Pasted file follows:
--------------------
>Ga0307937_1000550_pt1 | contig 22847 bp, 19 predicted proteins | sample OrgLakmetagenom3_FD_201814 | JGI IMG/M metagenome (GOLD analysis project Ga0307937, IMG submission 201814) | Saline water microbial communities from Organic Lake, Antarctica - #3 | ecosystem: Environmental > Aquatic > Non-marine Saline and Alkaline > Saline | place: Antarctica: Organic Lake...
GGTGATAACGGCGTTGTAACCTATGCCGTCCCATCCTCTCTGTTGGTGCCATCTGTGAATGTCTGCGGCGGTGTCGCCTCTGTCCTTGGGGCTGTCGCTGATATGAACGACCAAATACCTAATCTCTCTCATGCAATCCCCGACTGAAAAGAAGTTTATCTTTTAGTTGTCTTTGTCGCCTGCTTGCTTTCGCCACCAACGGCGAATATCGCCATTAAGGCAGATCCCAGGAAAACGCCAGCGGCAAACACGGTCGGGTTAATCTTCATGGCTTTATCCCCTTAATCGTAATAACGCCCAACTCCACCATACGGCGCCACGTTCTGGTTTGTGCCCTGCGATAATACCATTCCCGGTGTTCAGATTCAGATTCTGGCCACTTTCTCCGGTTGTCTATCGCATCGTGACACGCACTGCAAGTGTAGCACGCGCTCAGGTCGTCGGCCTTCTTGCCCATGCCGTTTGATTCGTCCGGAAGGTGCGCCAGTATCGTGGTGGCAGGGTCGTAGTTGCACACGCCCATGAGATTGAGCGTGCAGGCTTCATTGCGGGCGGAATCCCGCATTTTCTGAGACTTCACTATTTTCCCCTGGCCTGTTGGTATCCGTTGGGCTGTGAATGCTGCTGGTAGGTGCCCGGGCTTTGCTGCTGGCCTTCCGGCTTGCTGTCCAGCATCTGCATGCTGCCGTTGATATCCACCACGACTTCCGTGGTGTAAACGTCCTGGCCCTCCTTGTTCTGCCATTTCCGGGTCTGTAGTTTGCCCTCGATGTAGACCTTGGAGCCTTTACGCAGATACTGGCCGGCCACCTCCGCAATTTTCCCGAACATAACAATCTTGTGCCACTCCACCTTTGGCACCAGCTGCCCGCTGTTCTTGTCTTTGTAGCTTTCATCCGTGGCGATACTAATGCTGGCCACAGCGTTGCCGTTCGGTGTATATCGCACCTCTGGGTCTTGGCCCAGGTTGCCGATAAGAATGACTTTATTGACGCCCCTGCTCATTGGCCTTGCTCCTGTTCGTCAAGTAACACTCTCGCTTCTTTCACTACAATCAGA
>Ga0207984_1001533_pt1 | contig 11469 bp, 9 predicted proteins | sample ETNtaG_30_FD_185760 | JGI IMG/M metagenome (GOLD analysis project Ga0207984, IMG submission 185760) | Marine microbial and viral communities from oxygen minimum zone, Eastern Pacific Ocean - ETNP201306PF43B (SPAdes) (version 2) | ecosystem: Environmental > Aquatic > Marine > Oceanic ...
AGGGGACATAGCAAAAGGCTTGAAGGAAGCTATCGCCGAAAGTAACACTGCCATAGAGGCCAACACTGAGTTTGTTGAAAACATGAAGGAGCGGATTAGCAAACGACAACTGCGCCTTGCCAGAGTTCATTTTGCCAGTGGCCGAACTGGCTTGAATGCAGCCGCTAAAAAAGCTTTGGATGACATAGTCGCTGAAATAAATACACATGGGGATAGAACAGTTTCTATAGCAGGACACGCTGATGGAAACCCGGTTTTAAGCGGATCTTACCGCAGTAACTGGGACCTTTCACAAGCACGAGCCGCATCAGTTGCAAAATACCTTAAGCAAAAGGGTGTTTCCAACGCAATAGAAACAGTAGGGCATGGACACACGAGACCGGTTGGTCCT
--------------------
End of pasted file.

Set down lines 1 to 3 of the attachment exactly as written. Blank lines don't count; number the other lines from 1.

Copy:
>Ga0307937_1000550_pt1 | contig 22847 bp, 19 predicted proteins | sample OrgLakmetagenom3_FD_201814 | JGI IMG/M metagenome (GOLD analysis project Ga0307937, IMG submission 201814) | Saline water microbial communities from Organic Lake, Antarctica - #3 | ecosystem: Environmental > Aquatic > Non-marine Saline and Alkaline > Saline | place: Antarctica: Organic Lake...
GGTGATAACGGCGTTGTAACCTATGCCGTCCCATCCTCTCTGTTGGTGCCATCTGTGAATGTCTGCGGCGGTGTCGCCTCTGTCCTTGGGGCTGTCGCTGATATGAACGACCAAATACCTAATCTCTCTCATGCAATCCCCGACTGAAAAGAAGTTTATCTTTTAGTTGTCTTTGTCGCCTGCTTGCTTTCGCCACCAACGGCGAATATCGCCATTAAGGCAGATCCCAGGAAAACGCCAGCGGCAAACACGGTCGGGTTAATCTTCATGGCTTTATCCCCTTAATCGTAATAACGCCCAACTCCACCATACGGCGCCACGTTCTGGTTTGTGCCCTGCGATAATACCATTCCCGGTGTTCAGATTCAGATTCTGGCCACTTTCTCCGGTTGTCTATCGCATCGTGACACGCACTGCAAGTGTAGCACGCGCTCAGGTCGTCGGCCTTCTTGCCCATGCCGTTTGATTCGTCCGGAAGGTGCGCCAGTATCGTGGTGGCAGGGTCGTAGTTGCACACGCCCATGAGATTGAGCGTGCAGGCTTCATTGCGGGCGGAATCCCGCATTTTCTGAGACTTCACTATTTTCCCCTGGCCTGTTGGTATCCGTTGGGCTGTGAATGCTGCTGGTAGGTGCCCGGGCTTTGCTGCTGGCCTTCCGGCTTGCTGTCCAGCATCTGCATGCTGCCGTTGATATCCACCACGACTTCCGTGGTGTAAACGTCCTGGCCCTCCTTGTTCTGCCATTTCCGGGTCTGTAGTTTGCCCTCGATGTAGACCTTGGAGCCTTTACGCAGATACTGGCCGGCCACCTCCGCAATTTTCCCGAACATAACAATCTTGTGCCACTCCACCTTTGGCACCAGCTGCCCGCTGTTCTTGTCTTTGTAGCTTTCATCCGTGGCGATACTAATGCTGGCCACAGCGTTGCCGTTCGGTGTATATCGCACCTCTGGGTCTTGGCCCAGGTTGCCGATAAGAATGACTTTATTGACGCCCCTGCTCATTGGCCTTGCTCCTGTTCGTCAAGTAACACTCTCGCTTCTTTCACTACAATCAGA
>Ga0207984_1001533_pt1 | contig 11469 bp, 9 predicted proteins | sample ETNtaG_30_FD_185760 | JGI IMG/M metagenome (GOLD analysis project Ga0207984, IMG submission 185760) | Marine microbial and viral communities from oxygen minimum zone, Eastern Pacific Ocean - ETNP201306PF43B (SPAdes) (version 2) | ecosystem: Environmental > Aquatic > Marine > Oceanic ...